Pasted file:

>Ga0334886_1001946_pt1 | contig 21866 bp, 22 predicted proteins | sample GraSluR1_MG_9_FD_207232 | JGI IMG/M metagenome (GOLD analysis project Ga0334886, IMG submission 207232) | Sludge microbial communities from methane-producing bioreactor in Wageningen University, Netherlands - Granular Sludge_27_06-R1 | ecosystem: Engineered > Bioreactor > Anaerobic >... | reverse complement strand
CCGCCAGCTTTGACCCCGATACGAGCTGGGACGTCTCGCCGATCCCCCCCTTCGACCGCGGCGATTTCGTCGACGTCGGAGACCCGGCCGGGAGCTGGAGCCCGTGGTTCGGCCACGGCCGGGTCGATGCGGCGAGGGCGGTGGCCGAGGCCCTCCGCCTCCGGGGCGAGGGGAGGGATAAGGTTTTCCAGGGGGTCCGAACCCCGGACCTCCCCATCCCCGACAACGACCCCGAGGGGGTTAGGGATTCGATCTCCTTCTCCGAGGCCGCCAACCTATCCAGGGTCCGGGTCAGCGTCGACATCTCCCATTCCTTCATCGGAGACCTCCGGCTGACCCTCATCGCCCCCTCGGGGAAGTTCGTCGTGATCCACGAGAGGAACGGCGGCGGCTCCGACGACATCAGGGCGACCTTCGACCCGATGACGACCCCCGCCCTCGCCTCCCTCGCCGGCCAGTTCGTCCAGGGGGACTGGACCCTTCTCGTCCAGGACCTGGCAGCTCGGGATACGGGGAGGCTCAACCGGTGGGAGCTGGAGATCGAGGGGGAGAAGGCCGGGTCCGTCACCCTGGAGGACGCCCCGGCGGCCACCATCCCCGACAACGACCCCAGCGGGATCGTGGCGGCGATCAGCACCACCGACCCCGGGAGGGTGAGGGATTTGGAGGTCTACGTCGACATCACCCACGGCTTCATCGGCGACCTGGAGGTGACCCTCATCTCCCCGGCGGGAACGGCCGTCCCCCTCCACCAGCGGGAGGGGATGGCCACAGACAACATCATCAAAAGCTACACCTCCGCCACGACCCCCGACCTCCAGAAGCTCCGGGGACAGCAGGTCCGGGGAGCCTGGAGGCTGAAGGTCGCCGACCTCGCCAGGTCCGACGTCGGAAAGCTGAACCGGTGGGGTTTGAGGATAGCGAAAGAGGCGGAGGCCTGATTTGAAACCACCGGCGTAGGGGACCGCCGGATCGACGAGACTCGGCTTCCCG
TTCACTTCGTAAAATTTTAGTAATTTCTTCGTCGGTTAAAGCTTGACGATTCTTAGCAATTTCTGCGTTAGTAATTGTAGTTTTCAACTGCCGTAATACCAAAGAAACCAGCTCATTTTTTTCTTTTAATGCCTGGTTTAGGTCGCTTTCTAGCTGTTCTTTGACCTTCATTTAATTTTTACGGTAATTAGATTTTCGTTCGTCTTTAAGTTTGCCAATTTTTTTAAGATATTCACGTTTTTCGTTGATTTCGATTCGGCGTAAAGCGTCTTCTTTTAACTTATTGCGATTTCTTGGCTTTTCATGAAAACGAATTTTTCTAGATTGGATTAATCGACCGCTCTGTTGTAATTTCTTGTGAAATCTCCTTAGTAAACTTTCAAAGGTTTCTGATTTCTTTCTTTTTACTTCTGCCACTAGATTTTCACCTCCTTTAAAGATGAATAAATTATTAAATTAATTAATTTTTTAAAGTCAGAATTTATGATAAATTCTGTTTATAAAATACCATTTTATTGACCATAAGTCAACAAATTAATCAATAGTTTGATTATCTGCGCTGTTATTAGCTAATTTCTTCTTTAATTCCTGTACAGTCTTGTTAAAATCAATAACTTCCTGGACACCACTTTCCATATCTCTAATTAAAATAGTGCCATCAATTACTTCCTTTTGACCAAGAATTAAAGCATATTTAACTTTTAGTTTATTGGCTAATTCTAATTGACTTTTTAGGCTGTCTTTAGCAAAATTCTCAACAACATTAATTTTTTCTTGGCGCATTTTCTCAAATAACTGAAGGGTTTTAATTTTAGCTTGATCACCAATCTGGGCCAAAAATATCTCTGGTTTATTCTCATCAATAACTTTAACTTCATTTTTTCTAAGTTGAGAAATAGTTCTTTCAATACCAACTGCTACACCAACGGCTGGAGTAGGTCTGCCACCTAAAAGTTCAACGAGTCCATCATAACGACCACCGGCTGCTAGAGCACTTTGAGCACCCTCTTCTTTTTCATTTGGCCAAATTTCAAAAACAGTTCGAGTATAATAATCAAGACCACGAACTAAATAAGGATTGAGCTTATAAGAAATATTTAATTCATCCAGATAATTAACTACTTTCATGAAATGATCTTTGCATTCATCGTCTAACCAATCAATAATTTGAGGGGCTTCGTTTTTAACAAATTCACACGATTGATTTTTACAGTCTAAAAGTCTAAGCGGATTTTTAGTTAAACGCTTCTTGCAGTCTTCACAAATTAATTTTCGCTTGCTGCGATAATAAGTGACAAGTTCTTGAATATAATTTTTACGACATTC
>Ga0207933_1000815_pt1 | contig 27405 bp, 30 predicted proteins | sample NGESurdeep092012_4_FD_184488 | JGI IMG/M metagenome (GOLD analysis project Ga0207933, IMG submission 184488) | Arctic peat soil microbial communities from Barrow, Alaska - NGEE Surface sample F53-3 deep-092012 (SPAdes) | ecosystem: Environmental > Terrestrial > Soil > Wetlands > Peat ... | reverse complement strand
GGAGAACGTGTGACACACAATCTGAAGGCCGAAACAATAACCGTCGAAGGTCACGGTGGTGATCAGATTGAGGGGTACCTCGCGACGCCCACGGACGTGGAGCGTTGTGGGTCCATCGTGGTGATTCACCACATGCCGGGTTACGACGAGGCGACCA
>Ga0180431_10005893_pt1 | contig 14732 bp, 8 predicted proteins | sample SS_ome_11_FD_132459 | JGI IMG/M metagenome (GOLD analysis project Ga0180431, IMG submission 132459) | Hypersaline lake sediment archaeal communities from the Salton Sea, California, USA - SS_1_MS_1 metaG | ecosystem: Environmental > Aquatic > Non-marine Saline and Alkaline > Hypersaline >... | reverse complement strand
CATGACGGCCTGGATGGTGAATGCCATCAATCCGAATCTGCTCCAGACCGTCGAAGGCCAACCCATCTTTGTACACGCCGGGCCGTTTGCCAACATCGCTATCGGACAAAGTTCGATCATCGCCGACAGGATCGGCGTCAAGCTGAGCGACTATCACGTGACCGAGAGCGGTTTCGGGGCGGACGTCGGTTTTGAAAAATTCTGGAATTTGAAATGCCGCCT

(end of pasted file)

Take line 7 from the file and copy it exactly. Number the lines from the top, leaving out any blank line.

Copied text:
CATGACGGCCTGGATGGTGAATGCCATCAATCCGAATCTGCTCCAGACCGTCGAAGGCCAACCCATCTTTGTACACGCCGGGCCGTTTGCCAACATCGCTATCGGACAAAGTTCGATCATCGCCGACAGGATCGGCGTCAAGCTGAGCGACTATCACGTGACCGAGAGCGGTTTCGGGGCGGACGTCGGTTTTGAAAAATTCTGGAATTTGAAATGCCGCCT